Former state Sen. Doug Overbey, R-Maryville, resigned his Senate seat effective 2 p.m. Eastern Standard Time on Tuesday, Nov. 21, and was sworn in as the U.S. Attorney for the Eastern District of Tennessee at 3:30 p.m.
As recently as Monday morning, Overbey told the Alcoa Board of Commissioners that he still was waiting for President Donald Trump to sign his commission, after his unanimous confirmation by the U.S. Senate on Nov. 9.
“I intend to get sworn in as soon as I can,” Overbey told Alcoa commissioners at their Monday meeting.
Overbey made good on his word Tuesday.
Overbey told The Daily Times that he was eating lunch with the Maryville Kiwanis at noon Tuesday, when he looked down at his cellphone and saw an email, “Congratulations. The president has signed your commission. Please make plans to be sworn in.”
“I think it was 12:12,” Overbey said.
Thus started a scrambling for Overbey to resign his state Senate seat and be sworn in as U.S. Attorney. Lucky for Overbey, the Chief U.S. District Judge for the U.S. District Court for the Eastern District of Tennessee was in town, he said.
“He happened to have this afternoon available, so we quickly put together a swearing-in ceremony at 3:30 today,” Overbey said of Chief U.S. District Judge Thomas A. Varlan.
The hastily arranged ceremony took place at the Howard H. Baker Jr. United States Courthouse in Knoxville.
“My wife, Kay, held the Bible that my mother and father gave my grandfather for Christmas 39 years ago,” Overbey said.
Overbey added that a more formal ceremony will take place at a later date.
“As Kay said, it has been a long process, but we are just very excited about being able to continue public service in a new role,” Overbey said. “Serving as U.S. Attorney allows me to combine my vocation as a lawyer and my avocation of public service.”
State service lauded
Overbey’s resignation letter to Gov. Bill Haslam was emailed to The Daily Times on Tuesday afternoon by the communications director for the Office of Lt. Gov. Randy McNally, R-Oak Ridge.
“It has been a singular privilege and great honor to serve as a member of the General Assembly for the past 17 years,” Overbey wrote. “I have enjoyed representing and working for the great people of Blount and Sevier counties and my association with the committed and dedicated members of the General Assembly as well as those in the Executive and Judicial Branches of state government.”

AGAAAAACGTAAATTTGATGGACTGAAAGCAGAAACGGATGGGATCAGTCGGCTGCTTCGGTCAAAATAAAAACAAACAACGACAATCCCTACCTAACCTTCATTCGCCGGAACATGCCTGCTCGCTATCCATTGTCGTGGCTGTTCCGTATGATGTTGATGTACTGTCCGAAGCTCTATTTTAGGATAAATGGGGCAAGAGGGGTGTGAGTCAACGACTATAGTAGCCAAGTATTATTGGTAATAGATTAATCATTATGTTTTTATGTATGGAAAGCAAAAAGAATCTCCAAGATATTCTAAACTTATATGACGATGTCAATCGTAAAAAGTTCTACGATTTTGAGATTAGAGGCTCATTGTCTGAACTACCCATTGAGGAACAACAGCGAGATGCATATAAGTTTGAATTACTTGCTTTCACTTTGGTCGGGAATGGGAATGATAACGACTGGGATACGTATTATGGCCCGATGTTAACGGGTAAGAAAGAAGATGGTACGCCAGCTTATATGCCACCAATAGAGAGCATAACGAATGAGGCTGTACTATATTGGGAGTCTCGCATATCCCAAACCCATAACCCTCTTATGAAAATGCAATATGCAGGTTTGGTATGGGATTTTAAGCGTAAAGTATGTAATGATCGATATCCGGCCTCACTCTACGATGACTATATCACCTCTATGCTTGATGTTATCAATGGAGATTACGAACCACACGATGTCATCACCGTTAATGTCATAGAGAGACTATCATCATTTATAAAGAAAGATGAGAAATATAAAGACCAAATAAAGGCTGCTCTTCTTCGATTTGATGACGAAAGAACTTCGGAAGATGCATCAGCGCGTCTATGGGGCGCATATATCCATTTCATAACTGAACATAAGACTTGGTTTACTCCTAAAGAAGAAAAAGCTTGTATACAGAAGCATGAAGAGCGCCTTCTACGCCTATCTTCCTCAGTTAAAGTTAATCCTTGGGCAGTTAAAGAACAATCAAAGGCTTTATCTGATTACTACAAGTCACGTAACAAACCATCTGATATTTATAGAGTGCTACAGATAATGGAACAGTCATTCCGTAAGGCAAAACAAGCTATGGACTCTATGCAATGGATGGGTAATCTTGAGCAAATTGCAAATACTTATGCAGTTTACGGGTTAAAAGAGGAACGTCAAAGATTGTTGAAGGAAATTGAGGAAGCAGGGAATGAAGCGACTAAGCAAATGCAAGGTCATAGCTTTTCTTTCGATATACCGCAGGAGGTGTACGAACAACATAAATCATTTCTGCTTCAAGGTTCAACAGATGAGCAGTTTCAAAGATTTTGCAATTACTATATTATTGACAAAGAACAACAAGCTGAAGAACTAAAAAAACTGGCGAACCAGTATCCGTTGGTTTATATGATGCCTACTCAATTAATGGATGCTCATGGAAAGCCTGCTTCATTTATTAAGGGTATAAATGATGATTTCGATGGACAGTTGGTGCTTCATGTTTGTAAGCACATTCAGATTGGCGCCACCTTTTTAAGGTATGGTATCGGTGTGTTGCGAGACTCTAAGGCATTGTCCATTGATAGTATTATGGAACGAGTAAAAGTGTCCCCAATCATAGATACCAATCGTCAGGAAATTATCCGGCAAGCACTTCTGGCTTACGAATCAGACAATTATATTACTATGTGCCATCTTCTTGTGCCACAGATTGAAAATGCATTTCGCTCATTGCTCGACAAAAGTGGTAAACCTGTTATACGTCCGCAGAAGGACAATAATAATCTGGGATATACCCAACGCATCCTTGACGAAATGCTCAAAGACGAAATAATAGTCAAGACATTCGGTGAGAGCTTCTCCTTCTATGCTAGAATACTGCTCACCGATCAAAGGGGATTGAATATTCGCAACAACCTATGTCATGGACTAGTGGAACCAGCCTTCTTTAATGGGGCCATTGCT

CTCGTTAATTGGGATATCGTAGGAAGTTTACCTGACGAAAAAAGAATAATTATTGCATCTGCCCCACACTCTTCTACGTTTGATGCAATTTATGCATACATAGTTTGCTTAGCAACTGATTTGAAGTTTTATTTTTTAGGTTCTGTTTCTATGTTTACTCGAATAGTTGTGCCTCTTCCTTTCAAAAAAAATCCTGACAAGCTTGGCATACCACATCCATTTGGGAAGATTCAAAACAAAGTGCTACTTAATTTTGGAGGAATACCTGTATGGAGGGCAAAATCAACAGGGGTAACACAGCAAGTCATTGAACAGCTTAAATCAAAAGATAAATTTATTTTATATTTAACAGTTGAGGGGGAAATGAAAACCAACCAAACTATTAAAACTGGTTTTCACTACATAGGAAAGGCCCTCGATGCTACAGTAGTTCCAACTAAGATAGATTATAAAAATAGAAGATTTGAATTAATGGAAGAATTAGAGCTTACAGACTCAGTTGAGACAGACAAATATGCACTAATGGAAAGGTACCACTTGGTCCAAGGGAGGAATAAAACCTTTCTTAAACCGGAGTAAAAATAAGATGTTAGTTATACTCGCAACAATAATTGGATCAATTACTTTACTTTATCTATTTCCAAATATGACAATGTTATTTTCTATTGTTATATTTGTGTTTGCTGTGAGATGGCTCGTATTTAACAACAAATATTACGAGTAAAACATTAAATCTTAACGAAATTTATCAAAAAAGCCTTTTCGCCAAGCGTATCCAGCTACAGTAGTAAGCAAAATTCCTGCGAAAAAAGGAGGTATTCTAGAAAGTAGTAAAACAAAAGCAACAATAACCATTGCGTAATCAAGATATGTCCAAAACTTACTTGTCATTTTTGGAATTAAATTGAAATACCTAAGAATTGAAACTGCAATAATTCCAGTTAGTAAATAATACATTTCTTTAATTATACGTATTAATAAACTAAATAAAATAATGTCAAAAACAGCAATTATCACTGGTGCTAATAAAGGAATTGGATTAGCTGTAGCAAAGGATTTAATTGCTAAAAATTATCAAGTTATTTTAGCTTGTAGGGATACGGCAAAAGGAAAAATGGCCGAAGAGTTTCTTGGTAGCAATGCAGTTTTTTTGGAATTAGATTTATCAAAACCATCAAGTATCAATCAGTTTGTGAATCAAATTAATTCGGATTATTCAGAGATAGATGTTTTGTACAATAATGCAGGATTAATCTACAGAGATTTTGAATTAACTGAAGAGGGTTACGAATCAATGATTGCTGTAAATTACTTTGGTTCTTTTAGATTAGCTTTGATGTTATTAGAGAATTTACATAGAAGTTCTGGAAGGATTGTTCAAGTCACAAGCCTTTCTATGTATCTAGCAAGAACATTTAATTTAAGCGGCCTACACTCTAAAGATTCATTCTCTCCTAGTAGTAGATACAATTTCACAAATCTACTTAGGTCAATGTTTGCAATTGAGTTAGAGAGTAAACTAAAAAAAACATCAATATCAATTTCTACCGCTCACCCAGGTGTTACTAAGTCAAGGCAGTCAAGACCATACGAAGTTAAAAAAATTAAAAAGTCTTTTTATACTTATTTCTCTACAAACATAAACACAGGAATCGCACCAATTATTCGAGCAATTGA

McNally said that Overbey’s talents and skills will be missed in the state Senate.
“As chairman of the Senate Ethics Committee and as vice-chairman of the Senate Judiciary Committee and the Senate Finance Committee, Doug Overbey has shown true leadership on some of the most important issues we deal with as a legislature,” McNally said in a statement included with the email. “His commitment to representing his constituents and producing quality legislation is unwavering. Having witnessed his knowledge of the law first hand, I am confident he will do an outstanding job.”
The U.S. Attorney’s Office for the Eastern District of Tennessee is one of 94 such offices nationwide. The district is the largest in Tennessee and encompasses 41 of the 95 counties in the state, serving more than 2.6 million people, according to its website, which also notes the U.S. attorney works with 15 Tennessee district attorneys generals, 11 Tennessee Judicial District Drug Task Forces, 41 county sheriff’s offices, and 117 chiefs of police and their departments.
Alcoa celebrates Overbey
Overbey already had resigned from his post as Alcoa’s city attorney when Alcoa Mayor Don Mull presented him with a proclamation Monday.
The proclamation, read aloud by Mull, thanked Overbey not only for his service as city attorney since Jan. 11, 2005, but also for his service as a Blount county commissioner from 1982 to 1990, state representative from 2000 to 2008, and state senator from 2008 to 2017.
With “deep heartfelt appreciation,” Mull declared Nov. 20, 2017, as J. Douglas Overbey Day in Alcoa.
“Thank you for the opportunity to serve as your city attorney for almost 13 years,” Overbey said Monday, calling his time with the city both a personal and professional privilege. “You’ve faced some tough decisions, but you always do so with a lot of thought and a lot of analysis.”
Overbey also acknowledged Monday that everyone in his law firm, which he co-founded in 1982, has helped with city business.
The firm transitioned to Owings, Wilson & Coleman on Nov. 1, according to the firm’s website, and Stephanie Coleman succeeds Overbey as Alcoa’s city attorney.